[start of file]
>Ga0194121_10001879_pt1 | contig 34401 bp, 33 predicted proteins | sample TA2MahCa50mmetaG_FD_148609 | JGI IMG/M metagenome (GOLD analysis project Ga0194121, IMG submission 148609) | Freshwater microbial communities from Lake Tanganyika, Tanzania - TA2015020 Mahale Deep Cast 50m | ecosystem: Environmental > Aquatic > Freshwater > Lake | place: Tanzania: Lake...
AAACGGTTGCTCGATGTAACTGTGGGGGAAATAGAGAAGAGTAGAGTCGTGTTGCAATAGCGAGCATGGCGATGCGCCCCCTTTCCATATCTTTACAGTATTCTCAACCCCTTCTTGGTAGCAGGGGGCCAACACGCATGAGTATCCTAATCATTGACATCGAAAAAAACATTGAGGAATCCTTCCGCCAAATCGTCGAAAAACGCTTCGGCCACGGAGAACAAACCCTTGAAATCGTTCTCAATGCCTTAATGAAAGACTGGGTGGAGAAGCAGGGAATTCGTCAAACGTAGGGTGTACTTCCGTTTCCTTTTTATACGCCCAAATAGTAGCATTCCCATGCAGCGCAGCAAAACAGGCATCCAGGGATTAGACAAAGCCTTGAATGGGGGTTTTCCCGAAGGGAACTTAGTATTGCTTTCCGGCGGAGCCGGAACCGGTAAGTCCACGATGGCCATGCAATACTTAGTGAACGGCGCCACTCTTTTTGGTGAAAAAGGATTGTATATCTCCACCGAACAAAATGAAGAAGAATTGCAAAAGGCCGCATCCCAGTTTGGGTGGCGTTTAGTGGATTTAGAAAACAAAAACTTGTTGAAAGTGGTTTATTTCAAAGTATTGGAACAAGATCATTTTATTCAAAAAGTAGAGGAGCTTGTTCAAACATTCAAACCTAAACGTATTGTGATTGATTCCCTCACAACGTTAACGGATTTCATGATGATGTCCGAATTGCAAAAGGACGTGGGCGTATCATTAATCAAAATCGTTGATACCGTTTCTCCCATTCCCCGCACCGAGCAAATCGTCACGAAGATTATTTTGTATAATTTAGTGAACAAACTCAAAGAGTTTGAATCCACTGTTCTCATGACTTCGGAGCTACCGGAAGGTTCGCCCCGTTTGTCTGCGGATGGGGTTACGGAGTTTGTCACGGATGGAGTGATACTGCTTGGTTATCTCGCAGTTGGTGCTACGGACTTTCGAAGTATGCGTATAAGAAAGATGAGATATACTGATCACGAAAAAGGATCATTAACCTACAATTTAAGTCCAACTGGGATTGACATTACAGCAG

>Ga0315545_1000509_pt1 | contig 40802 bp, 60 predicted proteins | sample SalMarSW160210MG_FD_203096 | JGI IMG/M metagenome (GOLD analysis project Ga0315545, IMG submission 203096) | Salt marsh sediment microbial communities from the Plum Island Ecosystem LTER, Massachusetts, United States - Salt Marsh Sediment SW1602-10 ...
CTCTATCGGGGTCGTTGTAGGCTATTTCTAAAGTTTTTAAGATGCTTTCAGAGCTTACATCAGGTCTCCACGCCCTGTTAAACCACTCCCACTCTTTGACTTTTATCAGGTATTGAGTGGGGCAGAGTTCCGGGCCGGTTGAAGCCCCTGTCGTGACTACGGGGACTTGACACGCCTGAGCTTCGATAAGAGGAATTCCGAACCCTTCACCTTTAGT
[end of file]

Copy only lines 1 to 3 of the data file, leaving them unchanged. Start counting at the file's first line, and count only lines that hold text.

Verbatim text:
>Ga0194121_10001879_pt1 | contig 34401 bp, 33 predicted proteins | sample TA2MahCa50mmetaG_FD_148609 | JGI IMG/M metagenome (GOLD analysis project Ga0194121, IMG submission 148609) | Freshwater microbial communities from Lake Tanganyika, Tanzania - TA2015020 Mahale Deep Cast 50m | ecosystem: Environmental > Aquatic > Freshwater > Lake | place: Tanzania: Lake...
AAACGGTTGCTCGATGTAACTGTGGGGGAAATAGAGAAGAGTAGAGTCGTGTTGCAATAGCGAGCATGGCGATGCGCCCCCTTTCCATATCTTTACAGTATTCTCAACCCCTTCTTGGTAGCAGGGGGCCAACACGCATGAGTATCCTAATCATTGACATCGAAAAAAACATTGAGGAATCCTTCCGCCAAATCGTCGAAAAACGCTTCGGCCACGGAGAACAAACCCTTGAAATCGTTCTCAATGCCTTAATGAAAGACTGGGTGGAGAAGCAGGGAATTCGTCAAACGTAGGGTGTACTTCCGTTTCCTTTTTATACGCCCAAATAGTAGCATTCCCATGCAGCGCAGCAAAACAGGCATCCAGGGATTAGACAAAGCCTTGAATGGGGGTTTTCCCGAAGGGAACTTAGTATTGCTTTCCGGCGGAGCCGGAACCGGTAAGTCCACGATGGCCATGCAATACTTAGTGAACGGCGCCACTCTTTTTGGTGAAAAAGGATTGTATATCTCCACCGAACAAAATGAAGAAGAATTGCAAAAGGCCGCATCCCAGTTTGGGTGGCGTTTAGTGGATTTAGAAAACAAAAACTTGTTGAAAGTGGTTTATTTCAAAGTATTGGAACAAGATCATTTTATTCAAAAAGTAGAGGAGCTTGTTCAAACATTCAAACCTAAACGTATTGTGATTGATTCCCTCACAACGTTAACGGATTTCATGATGATGTCCGAATTGCAAAAGGACGTGGGCGTATCATTAATCAAAATCGTTGATACCGTTTCTCCCATTCCCCGCACCGAGCAAATCGTCACGAAGATTATTTTGTATAATTTAGTGAACAAACTCAAAGAGTTTGAATCCACTGTTCTCATGACTTCGGAGCTACCGGAAGGTTCGCCCCGTTTGTCTGCGGATGGGGTTACGGAGTTTGTCACGGATGGAGTGATACTGCTTGGTTATCTCGCAGTTGGTGCTACGGACTTTCGAAGTATGCGTATAAGAAAGATGAGATATACTGATCACGAAAAAGGATCATTAACCTACAATTTAAGTCCAACTGGGATTGACATTACAGCAG

>Ga0315545_1000509_pt1 | contig 40802 bp, 60 predicted proteins | sample SalMarSW160210MG_FD_203096 | JGI IMG/M metagenome (GOLD analysis project Ga0315545, IMG submission 203096) | Salt marsh sediment microbial communities from the Plum Island Ecosystem LTER, Massachusetts, United States - Salt Marsh Sediment SW1602-10 ...